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Four Secrets for Creating A Health Score You Can Trust

There is a way to create a customer health score you can trust - and we can show you
Patrick Icasas
March 1, 2022

Health scores present a strange challenge for customer success professionals. 

Everyone agrees that they are absolutely critical to understanding the pulse of an account, and that health scores are vital.. But, despite all the emphasis placed on them, very few CS leaders actually trust their health scores.

According to our research, only 3% of CS leaders completely trust their current health scores

“If it’s not broken, don’t fix it…but it’s probably broken,” quips Sydney Strader, Catalyst’s VPof CS. 

For the past decade, CS leaders and Customer Success Platform (CSP) providers alike have attempted to do just that. They’ve tried to develop useful health scores using their own formulas and frameworks; and while some do indeed work for specific businesses, none so far can be considered an “industry standard” because of all the variables involved.  

Even our team at Catalyst built an early version of a “standard health score,” but we quickly realized that we needed a completely different approach: weighted health scores (with a twist)

Weighted health scores are a flexible and data-driven way to get a reliable customer health score. The process of building them involves taking a comprehensive collection of metrics and assigning them priorities or “weights” depending on how your business and customers operate. This strategy makes your customer health scores more accurate so that you can use them to better plan your account strategy,anticipate churn risk, and accurately forecast revenue. 

But does that mean you need to use Catalyst to get a health score you can trust? Certainly not! (Although we WOULD welcome you with open arms.)

In the webinar Untrustworthy Health Scores: What’s the Solution, our aforementioned VP of CS, Sydney Strader, our Senior Product Manager, Susan Tran, and Goldcast’s Director of CS, Sy Pendergast, discussed the key strategies we employed to build our own highly trustworthy customer health score - and how you can build one, too.

Evaluate every aspect of your current score 

Our first health score was a feat of engineering and data, but that didn’t mean it was what we needed.

“If we’re gonna be totally honest,” admits Susan Tran, “the reason we decided to change our first health score was our customers. They weren’t using our scores. They were going out of their way to circumvent what we built in order to build in what they needed.”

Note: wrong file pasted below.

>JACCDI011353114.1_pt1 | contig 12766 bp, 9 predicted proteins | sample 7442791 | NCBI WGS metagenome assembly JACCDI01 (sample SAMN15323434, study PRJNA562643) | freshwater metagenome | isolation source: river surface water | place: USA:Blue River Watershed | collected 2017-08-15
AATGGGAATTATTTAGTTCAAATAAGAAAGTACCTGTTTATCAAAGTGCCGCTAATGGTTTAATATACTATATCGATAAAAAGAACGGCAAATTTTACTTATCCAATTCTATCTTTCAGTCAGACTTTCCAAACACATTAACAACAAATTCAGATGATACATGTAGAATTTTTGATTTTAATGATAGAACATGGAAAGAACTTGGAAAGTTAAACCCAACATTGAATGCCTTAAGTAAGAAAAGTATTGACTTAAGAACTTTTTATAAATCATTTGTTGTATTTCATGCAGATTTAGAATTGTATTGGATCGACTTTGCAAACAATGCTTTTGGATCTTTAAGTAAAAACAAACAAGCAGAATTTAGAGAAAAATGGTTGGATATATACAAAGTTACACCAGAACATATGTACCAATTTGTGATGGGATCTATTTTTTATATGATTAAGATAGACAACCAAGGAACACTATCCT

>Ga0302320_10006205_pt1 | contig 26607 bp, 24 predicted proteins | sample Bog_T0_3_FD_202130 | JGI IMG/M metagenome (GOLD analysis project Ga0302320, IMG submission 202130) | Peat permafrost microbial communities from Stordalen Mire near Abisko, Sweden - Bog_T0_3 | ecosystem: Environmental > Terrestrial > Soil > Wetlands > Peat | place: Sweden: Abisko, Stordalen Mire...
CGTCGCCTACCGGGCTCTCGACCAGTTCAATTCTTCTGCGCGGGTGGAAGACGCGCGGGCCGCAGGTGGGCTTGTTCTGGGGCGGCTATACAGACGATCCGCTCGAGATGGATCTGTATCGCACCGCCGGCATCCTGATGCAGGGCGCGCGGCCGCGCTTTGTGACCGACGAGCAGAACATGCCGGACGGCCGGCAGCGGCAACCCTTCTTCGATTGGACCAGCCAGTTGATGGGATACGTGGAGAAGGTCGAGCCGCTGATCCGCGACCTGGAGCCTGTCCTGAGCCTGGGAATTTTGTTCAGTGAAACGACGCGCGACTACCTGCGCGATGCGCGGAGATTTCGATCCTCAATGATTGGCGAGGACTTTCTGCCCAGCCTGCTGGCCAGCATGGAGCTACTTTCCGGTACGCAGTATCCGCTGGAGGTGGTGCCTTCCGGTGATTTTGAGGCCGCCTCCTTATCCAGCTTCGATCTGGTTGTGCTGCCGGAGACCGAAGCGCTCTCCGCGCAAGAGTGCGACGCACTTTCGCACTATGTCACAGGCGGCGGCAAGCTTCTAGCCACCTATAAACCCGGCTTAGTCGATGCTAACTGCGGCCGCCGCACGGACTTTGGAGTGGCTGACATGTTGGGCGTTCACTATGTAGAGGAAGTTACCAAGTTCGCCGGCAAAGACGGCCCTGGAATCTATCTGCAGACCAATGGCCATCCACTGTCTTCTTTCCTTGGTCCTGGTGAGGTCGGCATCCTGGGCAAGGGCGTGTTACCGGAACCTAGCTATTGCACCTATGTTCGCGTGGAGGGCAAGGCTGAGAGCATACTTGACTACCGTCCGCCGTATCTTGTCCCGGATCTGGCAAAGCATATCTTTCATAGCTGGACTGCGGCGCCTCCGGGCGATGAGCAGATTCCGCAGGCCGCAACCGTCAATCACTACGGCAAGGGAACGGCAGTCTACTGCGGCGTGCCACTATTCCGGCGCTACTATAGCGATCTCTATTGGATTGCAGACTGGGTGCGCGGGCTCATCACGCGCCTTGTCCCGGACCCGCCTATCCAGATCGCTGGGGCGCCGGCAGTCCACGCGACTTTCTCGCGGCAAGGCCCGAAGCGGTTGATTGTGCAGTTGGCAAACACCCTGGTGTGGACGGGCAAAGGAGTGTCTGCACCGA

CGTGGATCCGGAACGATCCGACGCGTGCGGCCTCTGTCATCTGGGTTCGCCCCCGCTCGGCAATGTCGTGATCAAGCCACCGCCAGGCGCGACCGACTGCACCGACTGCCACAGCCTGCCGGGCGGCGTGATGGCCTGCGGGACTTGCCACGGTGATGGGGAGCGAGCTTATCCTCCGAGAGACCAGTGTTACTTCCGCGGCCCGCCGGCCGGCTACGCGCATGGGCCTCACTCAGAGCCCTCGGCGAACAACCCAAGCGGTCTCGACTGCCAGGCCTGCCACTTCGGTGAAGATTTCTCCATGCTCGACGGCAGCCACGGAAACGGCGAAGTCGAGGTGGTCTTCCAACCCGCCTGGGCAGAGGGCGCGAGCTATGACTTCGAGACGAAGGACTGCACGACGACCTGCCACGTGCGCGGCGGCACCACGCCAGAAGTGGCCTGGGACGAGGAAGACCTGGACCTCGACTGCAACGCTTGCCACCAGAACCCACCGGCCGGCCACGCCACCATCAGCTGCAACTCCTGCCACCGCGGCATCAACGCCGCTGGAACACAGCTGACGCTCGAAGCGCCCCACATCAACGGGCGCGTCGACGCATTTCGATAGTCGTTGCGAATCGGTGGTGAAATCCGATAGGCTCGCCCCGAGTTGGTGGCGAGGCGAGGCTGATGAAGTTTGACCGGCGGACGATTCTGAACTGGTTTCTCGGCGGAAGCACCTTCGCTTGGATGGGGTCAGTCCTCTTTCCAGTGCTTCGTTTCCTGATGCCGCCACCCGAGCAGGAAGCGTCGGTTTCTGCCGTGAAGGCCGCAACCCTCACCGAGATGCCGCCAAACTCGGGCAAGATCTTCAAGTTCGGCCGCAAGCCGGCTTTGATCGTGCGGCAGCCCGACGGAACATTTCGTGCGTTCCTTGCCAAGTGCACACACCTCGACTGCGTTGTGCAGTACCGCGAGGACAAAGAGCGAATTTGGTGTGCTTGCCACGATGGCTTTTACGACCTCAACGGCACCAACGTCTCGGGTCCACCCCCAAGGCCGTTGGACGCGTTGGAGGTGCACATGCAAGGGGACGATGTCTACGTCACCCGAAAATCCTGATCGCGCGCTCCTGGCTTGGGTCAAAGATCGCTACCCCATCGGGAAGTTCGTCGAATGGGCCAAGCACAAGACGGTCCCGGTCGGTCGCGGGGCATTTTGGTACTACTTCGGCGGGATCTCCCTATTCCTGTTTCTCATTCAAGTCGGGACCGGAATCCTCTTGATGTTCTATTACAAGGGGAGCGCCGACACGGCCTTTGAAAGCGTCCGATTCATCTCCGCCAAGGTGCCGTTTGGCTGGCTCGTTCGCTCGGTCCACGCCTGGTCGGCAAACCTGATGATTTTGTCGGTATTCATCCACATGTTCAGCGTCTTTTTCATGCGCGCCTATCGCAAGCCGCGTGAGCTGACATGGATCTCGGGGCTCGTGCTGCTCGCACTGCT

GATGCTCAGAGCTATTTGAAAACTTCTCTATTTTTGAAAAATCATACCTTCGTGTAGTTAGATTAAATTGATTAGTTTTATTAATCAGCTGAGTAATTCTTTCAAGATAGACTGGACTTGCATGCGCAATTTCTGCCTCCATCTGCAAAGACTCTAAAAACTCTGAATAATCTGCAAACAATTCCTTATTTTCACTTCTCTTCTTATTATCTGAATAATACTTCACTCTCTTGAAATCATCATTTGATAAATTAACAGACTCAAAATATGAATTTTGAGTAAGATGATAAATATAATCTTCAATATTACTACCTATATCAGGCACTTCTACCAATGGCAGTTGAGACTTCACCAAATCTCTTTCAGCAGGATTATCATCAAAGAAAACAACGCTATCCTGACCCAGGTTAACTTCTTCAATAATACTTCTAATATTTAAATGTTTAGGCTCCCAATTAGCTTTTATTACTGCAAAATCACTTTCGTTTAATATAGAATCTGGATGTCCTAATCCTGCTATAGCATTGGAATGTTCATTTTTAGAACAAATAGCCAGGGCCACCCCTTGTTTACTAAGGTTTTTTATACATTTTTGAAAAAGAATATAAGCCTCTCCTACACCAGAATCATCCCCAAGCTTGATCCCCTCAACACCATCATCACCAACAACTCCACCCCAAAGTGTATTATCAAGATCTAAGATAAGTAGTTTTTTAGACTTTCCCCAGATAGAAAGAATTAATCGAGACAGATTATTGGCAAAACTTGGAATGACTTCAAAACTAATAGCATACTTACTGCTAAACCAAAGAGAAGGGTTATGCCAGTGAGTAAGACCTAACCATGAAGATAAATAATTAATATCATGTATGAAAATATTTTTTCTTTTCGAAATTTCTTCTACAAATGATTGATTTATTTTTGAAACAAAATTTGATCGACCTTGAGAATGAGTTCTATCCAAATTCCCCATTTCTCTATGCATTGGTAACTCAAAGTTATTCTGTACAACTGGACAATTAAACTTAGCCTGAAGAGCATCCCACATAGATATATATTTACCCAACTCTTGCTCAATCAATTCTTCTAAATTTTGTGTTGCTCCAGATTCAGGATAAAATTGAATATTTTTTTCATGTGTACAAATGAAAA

It wasn’t enough though to simply know that these scores weren't working; we needed to know why they weren't working. We needed to figure out what it was about the scores that was leading to inaccuracies.

This involved testing every part of the formula, using different variables, and assessing whether the results were actually useful to customers. After all, Catalyst wasn’t going to be the only company using this new health score. 

In your case, it involves figuring out where your current score starts breaking down. What metric throws off the scoring model? Is it a single metric, or a combination of them? Is the way the metrics are being calculated compounding the error?

The more you know about how it’s broken, the better idea you’ll have of how to fix it. 

Identify the most relevant health signals

This step sounds deceptively simple, but it’s where most businesses stumble. 

“Conceptualizing data is extremely hard,” says Susan Tran. “It’s not easy to figure out by yourself what your health score should be and how you should weigh your inputs.” 

Catalyst had to come together as a team to determine how the weighted health function should work, and what specific factors our users should be able to bring in to be part of the formula. It required the cooperation of multiple team members from both the engineering and customer success departments. Other companies were even hiring analysts to help build their own health scores. 

When you are building your own health score, you have to take a retroactive look at your customers and do a comparative analysis based on different segments. 

Which customers renewed, and which churned? What are the commonalities and underlying indicators that you’re seeing as consistent trends amongst these accounts? How big of a factor is product adoption? Or the departure of the executive sponsor? Or the speed of the onboarding?